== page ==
Sen. Ted Cruz (R-Texas) is urging the U.S. Supreme Court to hear an appeal of a ruling by the Pennsylvania Supreme Court that dismissed a GOP lawsuit challenging no-excuse mail-in voting, and either seeking to block the state from certifying the election or directing the general assembly to choose its own electors.
In dismissing the lawsuit, the state Supreme Court said the lawsuit had not been filed in a “timely manner,” since Act 77 was signed into law last year. The judges argued that, by waiting to file their complaint until days before the county of boards of election were required to certify the election results, the plaintiffs’ request could “result in the disenfranchisement of millions of Pennsylvania voters” who voted by mail.
The state Supreme Court ruling, however, appears to leave open the broader merits of the case, namely that Act 77 may have required an amendment to the state constitution.
Cruz, in his statement, said that, “the Pennsylvania Constitution requires in-person voting, except in narrow and defined circumstances. Late last year, the Pennsylvania Legislature passed a law that purported to allow universal mail-in voting, notwithstanding the Pennsylvania Constitution’s express prohibition.”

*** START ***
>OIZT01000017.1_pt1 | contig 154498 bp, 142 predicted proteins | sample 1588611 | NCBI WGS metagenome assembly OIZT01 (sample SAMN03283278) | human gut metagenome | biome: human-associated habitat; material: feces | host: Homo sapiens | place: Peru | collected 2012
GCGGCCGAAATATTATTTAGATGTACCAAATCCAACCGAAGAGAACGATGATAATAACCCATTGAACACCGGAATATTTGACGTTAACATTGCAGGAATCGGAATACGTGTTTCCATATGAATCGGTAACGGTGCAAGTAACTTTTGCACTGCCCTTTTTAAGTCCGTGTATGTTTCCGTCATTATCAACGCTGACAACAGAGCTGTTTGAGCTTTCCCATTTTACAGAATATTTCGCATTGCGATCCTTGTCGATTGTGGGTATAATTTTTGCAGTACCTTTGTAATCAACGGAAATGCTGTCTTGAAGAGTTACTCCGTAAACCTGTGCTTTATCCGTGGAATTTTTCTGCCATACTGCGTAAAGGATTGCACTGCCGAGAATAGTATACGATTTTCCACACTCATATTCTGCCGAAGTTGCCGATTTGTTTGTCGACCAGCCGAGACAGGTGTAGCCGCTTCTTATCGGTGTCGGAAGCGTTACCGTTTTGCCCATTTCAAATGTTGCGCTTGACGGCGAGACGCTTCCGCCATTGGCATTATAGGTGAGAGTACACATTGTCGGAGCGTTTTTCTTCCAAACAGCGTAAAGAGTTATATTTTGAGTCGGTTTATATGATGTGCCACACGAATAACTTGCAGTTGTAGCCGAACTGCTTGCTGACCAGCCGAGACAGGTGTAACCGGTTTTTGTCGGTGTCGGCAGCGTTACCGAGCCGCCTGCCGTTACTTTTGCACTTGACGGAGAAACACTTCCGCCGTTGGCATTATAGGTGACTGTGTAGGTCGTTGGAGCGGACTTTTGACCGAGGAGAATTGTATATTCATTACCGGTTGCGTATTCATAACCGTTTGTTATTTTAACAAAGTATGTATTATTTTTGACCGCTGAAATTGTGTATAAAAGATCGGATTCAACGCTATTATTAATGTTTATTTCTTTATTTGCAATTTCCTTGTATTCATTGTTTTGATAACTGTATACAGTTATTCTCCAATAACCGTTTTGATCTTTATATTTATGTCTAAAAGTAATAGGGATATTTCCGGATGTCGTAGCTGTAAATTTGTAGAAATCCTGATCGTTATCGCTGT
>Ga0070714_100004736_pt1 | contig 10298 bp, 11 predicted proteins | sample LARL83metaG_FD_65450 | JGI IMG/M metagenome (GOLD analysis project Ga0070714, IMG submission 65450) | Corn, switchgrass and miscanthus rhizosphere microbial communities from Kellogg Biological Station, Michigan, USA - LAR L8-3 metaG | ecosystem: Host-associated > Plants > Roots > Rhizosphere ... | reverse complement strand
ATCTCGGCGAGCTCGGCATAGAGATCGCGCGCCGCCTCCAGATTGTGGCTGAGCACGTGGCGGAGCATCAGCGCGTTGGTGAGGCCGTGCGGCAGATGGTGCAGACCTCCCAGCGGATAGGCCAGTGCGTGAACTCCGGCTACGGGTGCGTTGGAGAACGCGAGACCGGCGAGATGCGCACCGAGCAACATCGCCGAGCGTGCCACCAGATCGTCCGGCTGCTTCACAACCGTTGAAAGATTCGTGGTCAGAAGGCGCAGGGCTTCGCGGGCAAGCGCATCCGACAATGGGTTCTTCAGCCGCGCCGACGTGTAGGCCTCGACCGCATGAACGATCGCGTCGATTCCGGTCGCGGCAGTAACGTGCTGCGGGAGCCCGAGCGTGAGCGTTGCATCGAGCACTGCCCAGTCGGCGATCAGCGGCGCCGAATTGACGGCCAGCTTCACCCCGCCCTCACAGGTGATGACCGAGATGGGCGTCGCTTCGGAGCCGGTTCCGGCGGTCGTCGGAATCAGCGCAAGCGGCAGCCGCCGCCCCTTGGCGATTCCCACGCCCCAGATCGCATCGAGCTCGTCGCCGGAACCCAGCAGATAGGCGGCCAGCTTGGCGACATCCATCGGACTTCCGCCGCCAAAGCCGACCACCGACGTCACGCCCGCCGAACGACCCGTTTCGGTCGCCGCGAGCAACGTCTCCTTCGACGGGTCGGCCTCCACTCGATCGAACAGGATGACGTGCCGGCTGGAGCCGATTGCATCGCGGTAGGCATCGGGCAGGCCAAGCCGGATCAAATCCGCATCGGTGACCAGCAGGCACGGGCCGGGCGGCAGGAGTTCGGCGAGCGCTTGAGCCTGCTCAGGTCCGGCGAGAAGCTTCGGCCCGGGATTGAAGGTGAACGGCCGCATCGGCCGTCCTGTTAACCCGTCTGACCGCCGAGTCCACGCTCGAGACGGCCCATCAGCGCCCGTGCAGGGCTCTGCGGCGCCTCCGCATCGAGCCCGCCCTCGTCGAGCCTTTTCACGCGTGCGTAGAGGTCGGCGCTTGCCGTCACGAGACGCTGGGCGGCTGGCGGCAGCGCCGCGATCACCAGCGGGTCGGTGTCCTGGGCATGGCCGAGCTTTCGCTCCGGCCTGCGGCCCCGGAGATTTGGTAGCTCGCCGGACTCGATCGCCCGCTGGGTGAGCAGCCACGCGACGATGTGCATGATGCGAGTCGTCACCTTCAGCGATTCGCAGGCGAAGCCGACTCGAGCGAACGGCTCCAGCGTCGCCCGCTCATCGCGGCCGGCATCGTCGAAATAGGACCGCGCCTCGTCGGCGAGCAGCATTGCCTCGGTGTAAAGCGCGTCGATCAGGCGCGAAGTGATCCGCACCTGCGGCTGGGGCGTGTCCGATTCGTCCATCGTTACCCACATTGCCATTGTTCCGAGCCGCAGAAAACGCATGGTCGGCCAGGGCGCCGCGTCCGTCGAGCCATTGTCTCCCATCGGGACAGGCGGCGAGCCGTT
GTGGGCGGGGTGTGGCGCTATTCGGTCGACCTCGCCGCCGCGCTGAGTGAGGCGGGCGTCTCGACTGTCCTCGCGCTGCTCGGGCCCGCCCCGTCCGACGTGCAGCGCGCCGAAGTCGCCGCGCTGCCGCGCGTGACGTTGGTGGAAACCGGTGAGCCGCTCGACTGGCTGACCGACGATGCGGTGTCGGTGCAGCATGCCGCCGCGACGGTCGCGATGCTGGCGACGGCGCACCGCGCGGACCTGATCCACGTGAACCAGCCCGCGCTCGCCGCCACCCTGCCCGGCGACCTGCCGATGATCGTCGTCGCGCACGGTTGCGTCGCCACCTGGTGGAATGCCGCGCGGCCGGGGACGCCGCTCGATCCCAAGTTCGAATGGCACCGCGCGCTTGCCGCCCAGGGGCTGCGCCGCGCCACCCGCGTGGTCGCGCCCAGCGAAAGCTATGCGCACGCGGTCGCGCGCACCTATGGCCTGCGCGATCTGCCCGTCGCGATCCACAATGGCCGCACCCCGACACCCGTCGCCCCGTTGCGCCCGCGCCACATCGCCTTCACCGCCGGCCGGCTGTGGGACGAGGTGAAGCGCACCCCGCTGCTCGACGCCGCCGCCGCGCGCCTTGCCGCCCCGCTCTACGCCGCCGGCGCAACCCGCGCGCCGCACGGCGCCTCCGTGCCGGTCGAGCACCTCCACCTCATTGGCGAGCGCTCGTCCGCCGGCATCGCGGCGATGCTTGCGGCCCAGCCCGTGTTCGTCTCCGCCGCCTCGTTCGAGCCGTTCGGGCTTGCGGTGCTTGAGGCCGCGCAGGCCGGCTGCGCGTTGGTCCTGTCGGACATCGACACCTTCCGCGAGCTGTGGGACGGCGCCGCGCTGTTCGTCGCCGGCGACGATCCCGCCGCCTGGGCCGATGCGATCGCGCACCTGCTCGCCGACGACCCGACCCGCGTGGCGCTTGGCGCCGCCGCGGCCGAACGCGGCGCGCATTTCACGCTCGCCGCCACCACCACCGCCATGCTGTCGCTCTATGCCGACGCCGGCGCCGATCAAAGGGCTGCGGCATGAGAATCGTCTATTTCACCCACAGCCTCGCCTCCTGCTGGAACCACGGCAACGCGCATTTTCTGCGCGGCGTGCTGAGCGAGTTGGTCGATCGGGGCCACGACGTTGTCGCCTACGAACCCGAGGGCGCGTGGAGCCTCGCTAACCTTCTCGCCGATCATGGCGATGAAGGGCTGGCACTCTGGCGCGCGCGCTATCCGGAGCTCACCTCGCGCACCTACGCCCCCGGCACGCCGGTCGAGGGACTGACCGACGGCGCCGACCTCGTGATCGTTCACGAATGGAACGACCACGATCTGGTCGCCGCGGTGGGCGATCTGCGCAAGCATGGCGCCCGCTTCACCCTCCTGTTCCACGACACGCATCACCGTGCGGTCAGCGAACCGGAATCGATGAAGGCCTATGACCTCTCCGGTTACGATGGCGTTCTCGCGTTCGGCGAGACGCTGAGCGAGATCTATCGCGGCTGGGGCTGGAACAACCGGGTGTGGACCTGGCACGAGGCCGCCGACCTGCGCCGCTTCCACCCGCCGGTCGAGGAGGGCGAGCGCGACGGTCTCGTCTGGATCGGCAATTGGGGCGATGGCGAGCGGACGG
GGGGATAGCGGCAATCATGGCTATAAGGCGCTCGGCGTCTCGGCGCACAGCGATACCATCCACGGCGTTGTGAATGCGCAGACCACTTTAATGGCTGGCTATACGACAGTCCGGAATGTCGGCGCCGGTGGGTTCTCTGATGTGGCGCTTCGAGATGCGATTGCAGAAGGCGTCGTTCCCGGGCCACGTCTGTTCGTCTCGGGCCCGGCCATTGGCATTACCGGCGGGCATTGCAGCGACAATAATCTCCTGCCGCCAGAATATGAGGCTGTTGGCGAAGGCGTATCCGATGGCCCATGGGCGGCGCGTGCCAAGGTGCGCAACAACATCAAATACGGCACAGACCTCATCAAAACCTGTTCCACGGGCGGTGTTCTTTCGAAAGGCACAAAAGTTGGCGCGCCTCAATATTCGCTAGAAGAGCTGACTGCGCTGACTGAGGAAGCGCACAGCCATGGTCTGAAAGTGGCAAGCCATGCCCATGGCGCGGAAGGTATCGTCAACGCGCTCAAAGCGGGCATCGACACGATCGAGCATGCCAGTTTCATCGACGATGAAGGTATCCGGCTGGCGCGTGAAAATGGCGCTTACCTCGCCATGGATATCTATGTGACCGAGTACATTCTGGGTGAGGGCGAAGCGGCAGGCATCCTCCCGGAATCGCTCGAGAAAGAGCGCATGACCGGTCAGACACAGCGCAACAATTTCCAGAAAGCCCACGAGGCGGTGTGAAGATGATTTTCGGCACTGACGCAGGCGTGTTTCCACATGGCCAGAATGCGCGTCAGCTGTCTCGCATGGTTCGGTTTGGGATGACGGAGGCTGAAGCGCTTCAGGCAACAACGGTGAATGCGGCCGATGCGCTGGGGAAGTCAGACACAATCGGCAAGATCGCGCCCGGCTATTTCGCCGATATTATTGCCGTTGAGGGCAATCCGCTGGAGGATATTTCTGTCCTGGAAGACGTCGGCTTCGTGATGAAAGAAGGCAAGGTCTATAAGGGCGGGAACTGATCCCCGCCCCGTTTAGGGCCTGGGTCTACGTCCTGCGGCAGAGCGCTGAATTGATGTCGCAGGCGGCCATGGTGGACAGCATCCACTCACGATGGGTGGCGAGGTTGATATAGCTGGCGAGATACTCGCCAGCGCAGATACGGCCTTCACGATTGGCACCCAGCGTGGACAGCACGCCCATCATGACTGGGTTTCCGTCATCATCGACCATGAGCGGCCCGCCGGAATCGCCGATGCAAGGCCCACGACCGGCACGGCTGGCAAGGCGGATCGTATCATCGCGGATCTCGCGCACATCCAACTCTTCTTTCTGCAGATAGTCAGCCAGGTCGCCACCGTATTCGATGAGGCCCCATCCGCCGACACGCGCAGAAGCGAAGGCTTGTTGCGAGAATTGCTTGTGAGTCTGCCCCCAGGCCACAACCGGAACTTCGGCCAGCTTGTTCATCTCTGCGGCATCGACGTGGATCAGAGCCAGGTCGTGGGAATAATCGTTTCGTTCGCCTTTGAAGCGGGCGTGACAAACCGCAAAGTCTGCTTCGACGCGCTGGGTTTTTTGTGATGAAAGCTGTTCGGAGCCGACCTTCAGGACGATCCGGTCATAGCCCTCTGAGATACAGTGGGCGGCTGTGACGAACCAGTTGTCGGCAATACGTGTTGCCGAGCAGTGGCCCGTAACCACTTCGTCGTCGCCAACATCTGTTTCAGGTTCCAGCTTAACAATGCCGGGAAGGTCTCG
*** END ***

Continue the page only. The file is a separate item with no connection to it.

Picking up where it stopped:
Referring to the appeal to the U.S. Supreme Court, Cruz said it “argues that Pennsylvania cannot change the rules in the middle of the game. If Pennsylvania wants to change how voting occurs, the state must follow the law to do so.”
Cruz said that, ordinarily, the U.S. Supreme Court would stay out of election disputes, particularly ones that relate to state law.
“But these are not ordinary times,” Cruz wrote, arguing that many Americans believe “the election was rigged.”
“The bitter division and acrimony we see across the nation needs resolution,” he wrote, arguing that the high court’s willingness to take up the appeal “on an emergency expedited basis” would help restore confidence in America’s democratic system.